Once a problem has been solved, there are various ways of playing around with it. One can be simply to look for another solution.
When a problem involves numbers, tweaking the numbers can tease out interesting patterns. For example, problem 1550.22, about dogs and ducks, states: If a certain number of dogs and ducks have 30 heads and 100 feet, how many of each are there?
In solving the problem, we can note that if all 30 animals were ducks, we'd have only 60 feet. Replacing a duck with a dog adds two feet to the total. We need to add 40 feet, so we try replacing 20 ducks with dogs, giving us 20 dogs and 10 ducks. 20 $\times$ 4 $+$ 10 $\times$ 2 $=$ 100, so we're right: 20 dogs and 10 ducks.
But now that we have solved the problem and are enjoying our success, what if we tweak the numbers? What if there aren't 30 animals, but 32? Can we still get 100 feet? Or what if there aren't 100 feet – what if there are 106? Can 30 animals have 106 feet? What if there are definitely 20 dogs but a variable number of geese? How many feet are possible then? And so on. Relationships among the numbers become evident – little formulas emerge.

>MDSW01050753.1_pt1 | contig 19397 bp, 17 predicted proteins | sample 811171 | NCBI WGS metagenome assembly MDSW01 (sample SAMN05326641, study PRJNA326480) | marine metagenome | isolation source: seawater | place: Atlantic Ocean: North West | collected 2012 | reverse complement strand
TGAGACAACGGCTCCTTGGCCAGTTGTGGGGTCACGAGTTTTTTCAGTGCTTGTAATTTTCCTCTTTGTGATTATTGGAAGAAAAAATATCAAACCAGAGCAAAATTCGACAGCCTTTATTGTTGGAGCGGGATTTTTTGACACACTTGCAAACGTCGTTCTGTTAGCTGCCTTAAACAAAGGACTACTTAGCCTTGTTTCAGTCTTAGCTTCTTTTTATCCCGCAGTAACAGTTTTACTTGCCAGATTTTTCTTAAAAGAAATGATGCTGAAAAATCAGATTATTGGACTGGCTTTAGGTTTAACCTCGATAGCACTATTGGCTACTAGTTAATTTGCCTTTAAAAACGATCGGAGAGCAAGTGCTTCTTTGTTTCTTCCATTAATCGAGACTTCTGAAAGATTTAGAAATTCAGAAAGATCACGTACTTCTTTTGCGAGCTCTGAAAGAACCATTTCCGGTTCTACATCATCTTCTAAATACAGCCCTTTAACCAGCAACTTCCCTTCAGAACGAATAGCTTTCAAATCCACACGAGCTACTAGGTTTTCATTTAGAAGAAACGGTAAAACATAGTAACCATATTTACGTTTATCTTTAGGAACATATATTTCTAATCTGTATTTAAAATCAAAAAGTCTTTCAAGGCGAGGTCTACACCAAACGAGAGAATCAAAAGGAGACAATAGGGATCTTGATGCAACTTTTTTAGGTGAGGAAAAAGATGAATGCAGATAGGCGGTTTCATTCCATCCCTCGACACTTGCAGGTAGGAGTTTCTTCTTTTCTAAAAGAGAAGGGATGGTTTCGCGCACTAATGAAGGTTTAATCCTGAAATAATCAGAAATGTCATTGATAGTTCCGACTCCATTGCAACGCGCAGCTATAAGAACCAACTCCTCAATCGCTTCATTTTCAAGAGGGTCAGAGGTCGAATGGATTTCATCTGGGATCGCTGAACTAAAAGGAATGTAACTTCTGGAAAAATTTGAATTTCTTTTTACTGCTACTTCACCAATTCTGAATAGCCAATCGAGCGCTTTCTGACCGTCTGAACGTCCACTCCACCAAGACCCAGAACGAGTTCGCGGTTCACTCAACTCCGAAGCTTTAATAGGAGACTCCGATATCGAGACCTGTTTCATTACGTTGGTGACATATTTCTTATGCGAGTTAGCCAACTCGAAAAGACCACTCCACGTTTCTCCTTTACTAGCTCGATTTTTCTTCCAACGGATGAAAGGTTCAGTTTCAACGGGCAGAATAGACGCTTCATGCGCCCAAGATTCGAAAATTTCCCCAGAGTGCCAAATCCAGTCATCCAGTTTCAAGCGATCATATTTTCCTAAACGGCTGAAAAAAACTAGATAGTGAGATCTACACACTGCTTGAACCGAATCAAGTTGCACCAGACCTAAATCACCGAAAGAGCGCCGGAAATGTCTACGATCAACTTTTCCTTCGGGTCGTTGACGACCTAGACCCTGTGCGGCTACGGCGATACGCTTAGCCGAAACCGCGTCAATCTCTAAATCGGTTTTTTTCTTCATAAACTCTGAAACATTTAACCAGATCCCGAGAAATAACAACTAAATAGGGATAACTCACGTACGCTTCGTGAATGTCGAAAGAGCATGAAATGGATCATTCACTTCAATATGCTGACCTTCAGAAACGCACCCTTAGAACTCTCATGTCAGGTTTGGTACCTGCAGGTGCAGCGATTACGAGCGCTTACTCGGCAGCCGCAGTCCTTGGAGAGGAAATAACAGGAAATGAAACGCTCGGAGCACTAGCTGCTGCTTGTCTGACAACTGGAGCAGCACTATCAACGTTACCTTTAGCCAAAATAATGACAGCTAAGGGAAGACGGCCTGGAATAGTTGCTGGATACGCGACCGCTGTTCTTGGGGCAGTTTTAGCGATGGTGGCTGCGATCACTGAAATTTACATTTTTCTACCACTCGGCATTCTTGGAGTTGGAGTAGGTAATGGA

The what-if-not strategy is fully presented in the excellent book, The Art of Problem Posing, by Stephen Brown and Marion Walter, published by the Franklin Press.
Finally, it is often worth seeing if one's several solutions to a problem can be generalized into a formula.